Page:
… where shadows are amplified, and bright spots are dimmed…

Release Notes

Label: Kranky
Released: May 28, 2021
Watch: Video for Vespara
See Also: In the studio with loscil


Coming out right and stating that this may be Scott Morgan’s best is a bit of a gamble. What if you, or Scott himself, do not feel that way about Clara? But as I listen to this latest on Kranky again and again, again and again, I realize that on my first assessment, I was right all along. It is indeed the same ol’ loscil that I’ve grown to love, and yet it’s miles ahead in its production, sound texture, and the polished treatments of the atmospheres that make up those familiar yet newly forming waves that flow and ebb into the endless space of deep vibrations. The highs are just a little bit lighter, the lows are just a little bit tighter, and oh, those lovely orchestrated strings appear to find a perfect place within the mix and sonic balance. The entire album, titled after a Latin term for ‘bright’, is a beautiful meditation on black and white colours, drifting aural time ships, and gradients of sound reflecting in the light. Morgan’s last full-length for the label, Equivalents (2019), has promptly made its way to the top of my best of the year lists, and I am sure already, halfway through this year, that we will see this latest appear on more than just my own celebration of music at the end of 2021. There’s more I want to share about the process behind Clara, so let’s dive in!

Sourced from a single three-minute composition performed by a 22-piece string orchestra in Budapest, Morgan lifts the passages from beat-up pressing to sculpt and mould the sampled sounds full of imperfections, tiny scratches and a bit of noise into progressive phrases of recurrence that are so prevalent in the structure of waves. Unlike other concept-driven projects that I’ve experienced throughout the years, the output of Clara does not feel to be much forced. Although premeditated through the process, this music feels cohesive, natural, and very much sincere. Its soundtrack quality can be attributed to the very same source of music, creating variations on the timbre, harmony and scale within a single, slowly rising and then falling, open and immense, mysterious and the unknown ocean of sound.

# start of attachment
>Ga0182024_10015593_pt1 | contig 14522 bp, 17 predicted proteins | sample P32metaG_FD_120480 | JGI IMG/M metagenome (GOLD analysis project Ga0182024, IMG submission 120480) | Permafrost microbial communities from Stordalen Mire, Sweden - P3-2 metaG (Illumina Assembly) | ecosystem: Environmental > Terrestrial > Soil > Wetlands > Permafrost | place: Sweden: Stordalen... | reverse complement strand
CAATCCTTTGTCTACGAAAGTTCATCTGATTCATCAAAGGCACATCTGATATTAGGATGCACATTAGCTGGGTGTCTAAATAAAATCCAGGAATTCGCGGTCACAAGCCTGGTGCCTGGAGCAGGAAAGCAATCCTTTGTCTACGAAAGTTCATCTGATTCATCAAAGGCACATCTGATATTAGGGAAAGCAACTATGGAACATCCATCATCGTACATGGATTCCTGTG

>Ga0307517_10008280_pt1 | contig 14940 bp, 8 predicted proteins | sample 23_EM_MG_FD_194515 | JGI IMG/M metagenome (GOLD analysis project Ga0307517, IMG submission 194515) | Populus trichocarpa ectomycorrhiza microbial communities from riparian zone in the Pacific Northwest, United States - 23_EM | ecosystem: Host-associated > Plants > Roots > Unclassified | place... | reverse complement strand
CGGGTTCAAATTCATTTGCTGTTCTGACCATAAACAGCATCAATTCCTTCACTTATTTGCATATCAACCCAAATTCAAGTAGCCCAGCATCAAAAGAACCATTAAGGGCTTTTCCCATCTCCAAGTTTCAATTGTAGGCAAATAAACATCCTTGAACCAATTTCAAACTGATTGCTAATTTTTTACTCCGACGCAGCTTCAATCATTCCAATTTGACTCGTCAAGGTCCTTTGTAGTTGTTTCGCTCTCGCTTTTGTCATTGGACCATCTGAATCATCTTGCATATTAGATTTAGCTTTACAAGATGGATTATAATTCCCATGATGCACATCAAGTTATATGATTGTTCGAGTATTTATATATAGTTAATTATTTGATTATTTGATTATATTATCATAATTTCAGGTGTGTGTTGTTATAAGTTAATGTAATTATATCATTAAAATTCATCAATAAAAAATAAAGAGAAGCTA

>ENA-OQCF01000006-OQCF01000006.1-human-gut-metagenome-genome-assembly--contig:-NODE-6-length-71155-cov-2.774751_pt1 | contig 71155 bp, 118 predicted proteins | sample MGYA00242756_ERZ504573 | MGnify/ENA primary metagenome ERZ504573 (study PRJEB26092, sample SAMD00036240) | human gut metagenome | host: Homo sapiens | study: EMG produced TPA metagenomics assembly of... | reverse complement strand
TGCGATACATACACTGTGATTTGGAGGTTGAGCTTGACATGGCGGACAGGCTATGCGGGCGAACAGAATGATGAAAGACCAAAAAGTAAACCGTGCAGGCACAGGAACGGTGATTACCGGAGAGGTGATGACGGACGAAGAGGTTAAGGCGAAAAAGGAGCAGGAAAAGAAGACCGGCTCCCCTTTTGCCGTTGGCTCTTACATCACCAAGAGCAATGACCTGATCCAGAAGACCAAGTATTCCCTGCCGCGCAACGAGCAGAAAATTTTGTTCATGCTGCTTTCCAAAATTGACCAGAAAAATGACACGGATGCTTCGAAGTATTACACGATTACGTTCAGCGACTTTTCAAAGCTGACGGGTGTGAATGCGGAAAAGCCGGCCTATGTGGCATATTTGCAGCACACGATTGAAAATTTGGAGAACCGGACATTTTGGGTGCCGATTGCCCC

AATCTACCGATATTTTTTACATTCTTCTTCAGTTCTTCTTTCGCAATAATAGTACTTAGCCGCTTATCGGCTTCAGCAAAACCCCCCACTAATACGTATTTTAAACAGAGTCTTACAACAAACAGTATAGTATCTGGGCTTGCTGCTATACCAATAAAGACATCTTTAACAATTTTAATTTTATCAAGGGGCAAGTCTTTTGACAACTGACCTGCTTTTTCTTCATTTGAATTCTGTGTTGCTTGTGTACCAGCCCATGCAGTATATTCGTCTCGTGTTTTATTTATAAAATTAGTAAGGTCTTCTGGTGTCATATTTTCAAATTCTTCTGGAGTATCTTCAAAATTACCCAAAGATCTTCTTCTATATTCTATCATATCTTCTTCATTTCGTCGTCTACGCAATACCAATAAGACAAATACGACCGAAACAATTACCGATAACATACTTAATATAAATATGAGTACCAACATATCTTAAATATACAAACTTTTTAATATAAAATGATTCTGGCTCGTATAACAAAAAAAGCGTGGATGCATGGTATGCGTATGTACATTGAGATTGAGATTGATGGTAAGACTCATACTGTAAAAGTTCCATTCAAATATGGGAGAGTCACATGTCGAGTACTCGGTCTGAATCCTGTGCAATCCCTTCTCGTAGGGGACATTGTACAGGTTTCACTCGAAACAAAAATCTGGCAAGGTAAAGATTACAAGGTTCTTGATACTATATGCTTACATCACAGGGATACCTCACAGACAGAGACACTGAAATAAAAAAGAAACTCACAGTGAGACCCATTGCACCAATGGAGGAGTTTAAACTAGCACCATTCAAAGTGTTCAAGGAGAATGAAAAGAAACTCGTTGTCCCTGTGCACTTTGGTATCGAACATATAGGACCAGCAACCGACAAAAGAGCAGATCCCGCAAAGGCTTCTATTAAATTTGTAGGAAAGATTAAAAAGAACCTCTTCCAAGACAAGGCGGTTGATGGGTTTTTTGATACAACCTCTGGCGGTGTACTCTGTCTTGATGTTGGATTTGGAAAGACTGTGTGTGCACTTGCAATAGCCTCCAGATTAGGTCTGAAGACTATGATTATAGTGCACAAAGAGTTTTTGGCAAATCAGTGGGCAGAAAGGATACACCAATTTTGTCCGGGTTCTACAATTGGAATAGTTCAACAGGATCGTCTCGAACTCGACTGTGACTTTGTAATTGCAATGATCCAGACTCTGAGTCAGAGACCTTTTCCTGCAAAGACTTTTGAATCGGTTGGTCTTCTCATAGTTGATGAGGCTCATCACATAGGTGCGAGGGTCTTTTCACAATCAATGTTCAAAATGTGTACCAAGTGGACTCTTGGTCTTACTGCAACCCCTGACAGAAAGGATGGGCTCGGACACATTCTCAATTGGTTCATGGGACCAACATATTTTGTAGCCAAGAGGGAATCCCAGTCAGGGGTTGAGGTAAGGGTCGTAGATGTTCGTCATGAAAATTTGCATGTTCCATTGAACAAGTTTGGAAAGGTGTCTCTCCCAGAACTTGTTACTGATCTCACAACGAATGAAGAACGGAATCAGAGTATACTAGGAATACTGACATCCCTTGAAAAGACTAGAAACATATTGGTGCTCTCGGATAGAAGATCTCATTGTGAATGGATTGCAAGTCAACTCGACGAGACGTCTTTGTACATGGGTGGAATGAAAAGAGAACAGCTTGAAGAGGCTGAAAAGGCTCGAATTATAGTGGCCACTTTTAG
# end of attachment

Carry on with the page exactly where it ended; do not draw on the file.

Despite their limited palette, the compositions summon a sense of the infinite, swelling and swimming through luminous depths. Certain tracks percolate over narcoleptic metronomes while others slowdive in shimmering shadowplay, sounding at times like some noir music of the spheres.

Scott Morgan

The lo-fi approach, which combines synthetic with the organic, clearly peaks at “Stella,” a wonderful piece nearly halfway through the album, on which the strings begin to slowly crumble and decay. Throughout this longest track, the full intent is realized in the scrupulous paced measurement of time, that just like space disintegrates at an event horizon. What information is retained? What sound is extracted with a needle? What energy emitting from this man is then encoded back into a phenomenon that we call music? What is transmitted and received and then in turn consumed and synthesized by others? What sequence of events has urged for me to write, for you to read these words appearing in the ether? I know I talk in the abstract, but this is what I’m feeling as I connect through sound to everything that Morgan has to say. As you can imagine, Clara has been on repeat since its release date. And from these words, I think that you can tell that I couldn’t recommend this album enough. A much-needed respite from all of this.